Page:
The National Disability Insurance Scheme is not just about long-term gains for those with disabilities. It also constitutes long-term gains for governments. By giving people the support they need when they need it, the National Disability Insurance Scheme will open up opportunities for the many Australians with disability who want to work but are currently locked out of the workplace. A recent study by Queensland University and National Disability Services found that if only 2 per cent of people with disability received support that enabled them to work the economy would benefit by $6 billion per year. The National Disability Insurance Scheme has not only united disability groups but it has also enjoyed bipartisan support at a State and Federal level. It is important that it continues to do so. There is good reason for this, as Anne Manne notes in her excellent essay in The Monthly:
The NDIS is a proposition of unusual political deftness; a rarity in Australian politics. Embedded in the scheme are two powerful ideas more often in conflict than in harmony. One concerns the individual maximising opportunities in the marketplace, developing initiative and enterprise in a framework of economic prudence. The other centres on social justice, our capacity to stand together and utilise our nation's wealth to develop a strong safety net in order to care for those in need.
In many ways, the different political parties are singing from the same page in relation to a National Disability Insurance Scheme. However, I note with some concern there has been some discord coming from Federal shadow Treasurer Joe Hockey. Mr Hockey's recent comments about funding show perhaps that he does not really understand the issues, and I call on the Minister for Ageing, and Minister for Disability Services to educate the shadow Treasurer. The fact is we cannot afford not to have a National Disability Insurance Scheme. John Walsh, from PricewaterhouseCoopers, who has done so much to push for a National Disability Insurance Scheme, has calculated that a National Disability Insurance Scheme and related system change could lead to an additional $50 billion to gross domestic product in 2050.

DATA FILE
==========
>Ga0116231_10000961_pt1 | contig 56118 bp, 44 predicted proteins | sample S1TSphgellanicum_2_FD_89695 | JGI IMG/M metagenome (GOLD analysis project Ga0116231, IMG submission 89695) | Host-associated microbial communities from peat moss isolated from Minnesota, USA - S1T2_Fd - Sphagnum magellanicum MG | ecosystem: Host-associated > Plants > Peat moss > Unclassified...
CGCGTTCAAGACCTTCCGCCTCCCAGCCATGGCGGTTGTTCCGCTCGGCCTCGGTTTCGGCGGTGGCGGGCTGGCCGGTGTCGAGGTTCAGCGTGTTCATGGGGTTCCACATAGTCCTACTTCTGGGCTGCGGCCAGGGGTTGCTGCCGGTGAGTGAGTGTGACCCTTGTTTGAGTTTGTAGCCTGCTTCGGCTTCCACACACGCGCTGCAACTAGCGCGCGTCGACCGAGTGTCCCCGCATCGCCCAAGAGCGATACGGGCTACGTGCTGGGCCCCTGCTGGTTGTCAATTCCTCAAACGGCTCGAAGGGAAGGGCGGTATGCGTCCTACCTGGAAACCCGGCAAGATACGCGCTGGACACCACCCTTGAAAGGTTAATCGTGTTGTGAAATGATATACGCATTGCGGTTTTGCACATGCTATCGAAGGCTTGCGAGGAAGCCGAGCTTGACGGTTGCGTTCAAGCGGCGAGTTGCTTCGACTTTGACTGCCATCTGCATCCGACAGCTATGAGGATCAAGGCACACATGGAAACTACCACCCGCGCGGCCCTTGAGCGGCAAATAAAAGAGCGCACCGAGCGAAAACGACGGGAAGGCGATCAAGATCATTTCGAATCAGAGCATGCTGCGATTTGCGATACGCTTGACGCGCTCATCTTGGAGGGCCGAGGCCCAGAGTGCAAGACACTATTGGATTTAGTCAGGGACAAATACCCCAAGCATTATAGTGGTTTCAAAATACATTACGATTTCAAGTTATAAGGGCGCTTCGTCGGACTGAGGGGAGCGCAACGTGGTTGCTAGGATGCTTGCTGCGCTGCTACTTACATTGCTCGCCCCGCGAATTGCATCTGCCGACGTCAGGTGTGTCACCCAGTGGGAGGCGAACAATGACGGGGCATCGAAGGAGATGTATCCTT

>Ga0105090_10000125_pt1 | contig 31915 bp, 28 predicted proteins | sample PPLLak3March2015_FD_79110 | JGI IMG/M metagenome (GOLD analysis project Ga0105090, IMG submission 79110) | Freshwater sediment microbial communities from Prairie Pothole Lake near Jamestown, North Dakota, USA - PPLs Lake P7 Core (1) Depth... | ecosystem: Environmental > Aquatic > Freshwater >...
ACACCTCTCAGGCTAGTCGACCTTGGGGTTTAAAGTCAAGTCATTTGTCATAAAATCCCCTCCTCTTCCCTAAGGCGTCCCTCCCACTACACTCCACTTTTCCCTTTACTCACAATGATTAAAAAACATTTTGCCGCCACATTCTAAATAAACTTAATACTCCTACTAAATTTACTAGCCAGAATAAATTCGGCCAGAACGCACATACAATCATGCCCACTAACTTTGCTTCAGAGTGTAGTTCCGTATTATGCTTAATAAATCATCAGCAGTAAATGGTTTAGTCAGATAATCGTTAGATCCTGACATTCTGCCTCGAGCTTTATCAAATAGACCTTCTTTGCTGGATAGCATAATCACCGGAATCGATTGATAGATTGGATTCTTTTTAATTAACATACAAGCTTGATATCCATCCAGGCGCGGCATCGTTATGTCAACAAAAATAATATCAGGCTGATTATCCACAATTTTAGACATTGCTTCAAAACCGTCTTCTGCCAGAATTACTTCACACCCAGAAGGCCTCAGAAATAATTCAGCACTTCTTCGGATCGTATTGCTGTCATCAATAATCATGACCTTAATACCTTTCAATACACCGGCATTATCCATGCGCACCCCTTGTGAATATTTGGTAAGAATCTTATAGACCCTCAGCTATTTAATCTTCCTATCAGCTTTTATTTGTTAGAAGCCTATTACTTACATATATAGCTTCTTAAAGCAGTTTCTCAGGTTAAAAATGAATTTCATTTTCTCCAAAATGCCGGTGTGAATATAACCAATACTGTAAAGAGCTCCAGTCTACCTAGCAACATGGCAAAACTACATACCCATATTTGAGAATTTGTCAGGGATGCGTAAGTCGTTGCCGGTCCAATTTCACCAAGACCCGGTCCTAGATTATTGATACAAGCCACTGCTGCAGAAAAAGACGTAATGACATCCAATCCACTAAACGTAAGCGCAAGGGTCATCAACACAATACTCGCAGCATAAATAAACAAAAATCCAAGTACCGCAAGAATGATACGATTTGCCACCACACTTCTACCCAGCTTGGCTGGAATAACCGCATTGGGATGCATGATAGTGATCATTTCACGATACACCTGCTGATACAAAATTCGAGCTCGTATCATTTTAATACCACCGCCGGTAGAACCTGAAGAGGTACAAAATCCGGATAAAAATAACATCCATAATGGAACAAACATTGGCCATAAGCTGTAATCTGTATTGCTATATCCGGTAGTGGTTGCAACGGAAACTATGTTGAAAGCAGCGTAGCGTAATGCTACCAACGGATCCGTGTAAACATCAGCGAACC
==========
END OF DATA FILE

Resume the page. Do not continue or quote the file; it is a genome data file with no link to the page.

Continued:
There is also a potential long-term gain of $1.5 billion in gross domestic product per annum as a result of increased employment participation by carers. I welcome the Prime Minister's commitment that the Federal Government will pay its fair share of the costs of the National Disability Insurance Scheme. At the same time, the New South Wales Government needs to stand firm on its commitment to disability services. I look forward to the New South Wales Government giving unqualified support to the Prime Minister's announcement yesterday in supporting the launch of the National Disability Insurance Scheme in 2013. I conclude by acknowledging all those who have worked so hard to make the National Disability Insurance Scheme a reality. As Paul Keating said:
It takes imagination and political will to get where we want to go and that depends on having not just a sense of injustice but also the ability to imagine a better life.
Like all members of this Parliament, I look forward to when the National Disability Insurance Scheme is as settled and established a part of the Australian landscape as Medicare is.
, Joe Hockey